Whether the workers in your city are young, old, or a fortunate blend of the two, here’s a look at the cities whose workforces are gaining the most millennials.

 

San Jose underpass with public art display; this city is increasing in millennials. (Photo: AP)

10. San Jose-Sunnyvale-Santa Clara, California

 

Total Population in 2016: 2,001,817

Share of Workers Ages 22-34 in 2016: 27.0 percent

Change in Share of 22-34 Workers, 2001–2016: 1.4 percent

 

9. Nashville-Davidson–Murfreesboro–Franklin, Tennessee

 

Total Population in 2016: 1,858,130

Share of Workers Ages 22-34 in 2016: 29.9 percent

Change in Share of 22-34 Workers, 2001–2016: 1.5 percent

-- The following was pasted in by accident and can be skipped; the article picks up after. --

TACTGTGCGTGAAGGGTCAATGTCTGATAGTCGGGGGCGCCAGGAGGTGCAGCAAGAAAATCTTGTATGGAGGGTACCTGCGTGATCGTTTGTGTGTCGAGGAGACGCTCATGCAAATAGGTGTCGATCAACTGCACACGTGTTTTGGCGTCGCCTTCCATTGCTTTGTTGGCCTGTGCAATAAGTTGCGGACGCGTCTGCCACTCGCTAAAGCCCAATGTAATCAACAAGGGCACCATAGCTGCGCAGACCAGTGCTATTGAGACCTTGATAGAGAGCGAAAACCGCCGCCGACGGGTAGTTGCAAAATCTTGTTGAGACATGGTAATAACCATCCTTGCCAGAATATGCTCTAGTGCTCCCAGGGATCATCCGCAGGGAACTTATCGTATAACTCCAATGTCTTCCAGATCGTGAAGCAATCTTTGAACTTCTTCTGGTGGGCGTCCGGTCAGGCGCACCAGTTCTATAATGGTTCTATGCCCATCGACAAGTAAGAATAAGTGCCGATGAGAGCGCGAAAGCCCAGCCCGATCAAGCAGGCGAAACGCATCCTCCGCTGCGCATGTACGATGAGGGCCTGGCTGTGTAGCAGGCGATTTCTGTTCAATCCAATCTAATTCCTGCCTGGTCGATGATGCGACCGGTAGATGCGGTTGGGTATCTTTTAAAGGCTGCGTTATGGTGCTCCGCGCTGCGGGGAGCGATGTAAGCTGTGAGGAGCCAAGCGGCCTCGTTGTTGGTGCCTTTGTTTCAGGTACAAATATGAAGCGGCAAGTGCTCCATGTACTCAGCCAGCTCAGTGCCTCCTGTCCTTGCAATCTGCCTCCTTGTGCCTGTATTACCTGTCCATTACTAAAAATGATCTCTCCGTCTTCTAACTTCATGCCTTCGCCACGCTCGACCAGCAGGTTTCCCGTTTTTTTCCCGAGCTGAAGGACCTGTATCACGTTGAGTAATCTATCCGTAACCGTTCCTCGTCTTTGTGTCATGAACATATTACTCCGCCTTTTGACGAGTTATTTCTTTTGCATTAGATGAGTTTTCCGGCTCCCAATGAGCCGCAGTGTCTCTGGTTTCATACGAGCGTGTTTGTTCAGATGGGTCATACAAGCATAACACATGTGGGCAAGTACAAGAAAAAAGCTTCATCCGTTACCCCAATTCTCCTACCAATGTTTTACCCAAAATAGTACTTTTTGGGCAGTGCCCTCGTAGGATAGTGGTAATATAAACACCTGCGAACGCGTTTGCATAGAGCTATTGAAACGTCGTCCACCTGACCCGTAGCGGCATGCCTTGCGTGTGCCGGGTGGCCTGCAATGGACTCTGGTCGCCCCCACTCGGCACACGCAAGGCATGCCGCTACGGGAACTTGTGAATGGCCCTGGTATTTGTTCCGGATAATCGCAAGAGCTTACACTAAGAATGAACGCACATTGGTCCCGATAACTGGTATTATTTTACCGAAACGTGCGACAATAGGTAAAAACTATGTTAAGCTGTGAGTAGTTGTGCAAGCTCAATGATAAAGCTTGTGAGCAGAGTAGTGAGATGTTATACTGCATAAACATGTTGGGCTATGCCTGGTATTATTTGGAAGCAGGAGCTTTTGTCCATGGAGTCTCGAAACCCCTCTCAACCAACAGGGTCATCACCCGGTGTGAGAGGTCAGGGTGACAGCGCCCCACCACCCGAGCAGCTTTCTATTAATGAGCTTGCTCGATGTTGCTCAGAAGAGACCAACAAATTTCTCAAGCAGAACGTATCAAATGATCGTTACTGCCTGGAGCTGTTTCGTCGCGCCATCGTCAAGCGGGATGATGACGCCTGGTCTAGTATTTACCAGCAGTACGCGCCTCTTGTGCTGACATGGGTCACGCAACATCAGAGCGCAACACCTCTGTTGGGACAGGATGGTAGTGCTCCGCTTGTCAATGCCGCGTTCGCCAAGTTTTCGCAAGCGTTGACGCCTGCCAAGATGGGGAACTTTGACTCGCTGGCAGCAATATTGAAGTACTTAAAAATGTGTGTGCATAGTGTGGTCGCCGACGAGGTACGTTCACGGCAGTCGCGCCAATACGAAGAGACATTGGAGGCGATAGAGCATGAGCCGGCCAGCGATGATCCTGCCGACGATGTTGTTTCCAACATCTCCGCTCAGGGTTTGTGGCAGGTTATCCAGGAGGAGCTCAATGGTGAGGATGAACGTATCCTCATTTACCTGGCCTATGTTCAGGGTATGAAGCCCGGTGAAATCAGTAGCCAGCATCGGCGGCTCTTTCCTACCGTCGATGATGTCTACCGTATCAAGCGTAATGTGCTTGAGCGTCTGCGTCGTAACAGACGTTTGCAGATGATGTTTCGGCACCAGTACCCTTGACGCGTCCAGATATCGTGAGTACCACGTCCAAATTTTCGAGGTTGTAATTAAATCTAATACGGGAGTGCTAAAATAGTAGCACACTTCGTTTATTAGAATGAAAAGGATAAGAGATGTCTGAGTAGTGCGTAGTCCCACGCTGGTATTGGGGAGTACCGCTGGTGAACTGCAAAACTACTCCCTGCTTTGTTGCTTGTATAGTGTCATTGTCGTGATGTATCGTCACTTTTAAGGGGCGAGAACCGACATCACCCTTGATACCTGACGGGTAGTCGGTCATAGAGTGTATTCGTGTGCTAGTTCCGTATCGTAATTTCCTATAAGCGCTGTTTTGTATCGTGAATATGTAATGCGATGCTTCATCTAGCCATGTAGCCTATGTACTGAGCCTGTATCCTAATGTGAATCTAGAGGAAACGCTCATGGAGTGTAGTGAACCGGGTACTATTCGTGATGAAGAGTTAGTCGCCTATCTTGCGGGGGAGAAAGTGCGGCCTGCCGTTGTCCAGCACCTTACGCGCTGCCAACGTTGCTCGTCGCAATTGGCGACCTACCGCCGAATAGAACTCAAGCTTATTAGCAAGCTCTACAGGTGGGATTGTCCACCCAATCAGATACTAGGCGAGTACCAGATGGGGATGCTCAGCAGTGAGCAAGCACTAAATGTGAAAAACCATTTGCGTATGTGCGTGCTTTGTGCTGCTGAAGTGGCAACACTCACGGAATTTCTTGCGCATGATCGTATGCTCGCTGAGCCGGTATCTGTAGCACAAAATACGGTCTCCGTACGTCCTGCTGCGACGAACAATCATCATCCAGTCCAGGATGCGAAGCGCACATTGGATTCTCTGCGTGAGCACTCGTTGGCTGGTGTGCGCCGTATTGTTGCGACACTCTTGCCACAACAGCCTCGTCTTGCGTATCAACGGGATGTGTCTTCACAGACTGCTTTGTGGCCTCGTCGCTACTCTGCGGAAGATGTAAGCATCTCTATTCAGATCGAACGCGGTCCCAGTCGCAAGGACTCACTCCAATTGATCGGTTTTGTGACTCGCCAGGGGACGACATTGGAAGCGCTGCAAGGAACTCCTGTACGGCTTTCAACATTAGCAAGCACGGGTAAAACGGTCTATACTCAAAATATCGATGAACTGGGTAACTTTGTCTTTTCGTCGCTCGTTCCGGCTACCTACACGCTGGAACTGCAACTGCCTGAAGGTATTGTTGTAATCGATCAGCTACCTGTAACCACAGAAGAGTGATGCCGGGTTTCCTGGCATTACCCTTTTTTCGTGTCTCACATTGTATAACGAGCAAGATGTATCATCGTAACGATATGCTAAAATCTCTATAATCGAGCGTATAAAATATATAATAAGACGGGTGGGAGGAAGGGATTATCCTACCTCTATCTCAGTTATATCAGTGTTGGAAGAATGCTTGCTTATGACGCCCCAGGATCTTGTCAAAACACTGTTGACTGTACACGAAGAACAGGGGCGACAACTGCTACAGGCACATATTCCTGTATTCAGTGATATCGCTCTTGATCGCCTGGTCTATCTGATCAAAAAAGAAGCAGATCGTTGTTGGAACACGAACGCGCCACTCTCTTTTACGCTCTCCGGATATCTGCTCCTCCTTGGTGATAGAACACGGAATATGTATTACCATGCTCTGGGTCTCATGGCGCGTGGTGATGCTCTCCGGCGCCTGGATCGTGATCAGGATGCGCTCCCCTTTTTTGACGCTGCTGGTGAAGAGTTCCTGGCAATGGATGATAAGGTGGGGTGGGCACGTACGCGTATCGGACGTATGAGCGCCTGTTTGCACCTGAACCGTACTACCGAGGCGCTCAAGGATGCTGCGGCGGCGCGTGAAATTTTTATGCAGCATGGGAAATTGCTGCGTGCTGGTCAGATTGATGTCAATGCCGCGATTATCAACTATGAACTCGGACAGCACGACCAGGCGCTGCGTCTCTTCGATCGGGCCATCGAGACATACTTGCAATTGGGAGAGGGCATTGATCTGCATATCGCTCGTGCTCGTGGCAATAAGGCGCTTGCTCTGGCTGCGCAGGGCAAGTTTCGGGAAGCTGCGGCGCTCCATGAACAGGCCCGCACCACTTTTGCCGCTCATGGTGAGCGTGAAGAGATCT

Urban Honolulu is increasing in millennial workers. (Photo: AP)

8. Urban Honolulu*, Hawaii

 

Total Population in 2016: 1,006,973

Share of Workers Ages 22-34 in 2016: 30.8 percent

Change in Share of 22-34 Workers, 2001–2016: 1.5 percent

 * The Census Bureau’s Honolulu Census Designated Place (CDP) was separated in 2010 into 3 areas: Urban Honolulu  CDP, East Honolulu CDP, and a portion placed in the already existing Hickam CDP.

7. Richmond, Virginia

 

Total Population in 2016: 1,283,671

Share of Workers Ages 22-34 in 2016: 28.3 percent

Change in Share of 22-34 Workers, 2001–2016: 1.5 percent

 

Augusta, Georgia, known as the setting for the Masters Golf Tournament, is, with Richmond County, South Carolina, adding millennial workers. (Photo: AP)

6. Augusta-Richmond County, Georgia/South Carolina

 

Total Population in 2016: 594,377

Share of Workers Ages 22-34 in 2016: 30.0 percent

Change in Share of 22-34 Workers, 2001–2016: 1.6 percent

 

5. Austin-Round Rock, Texas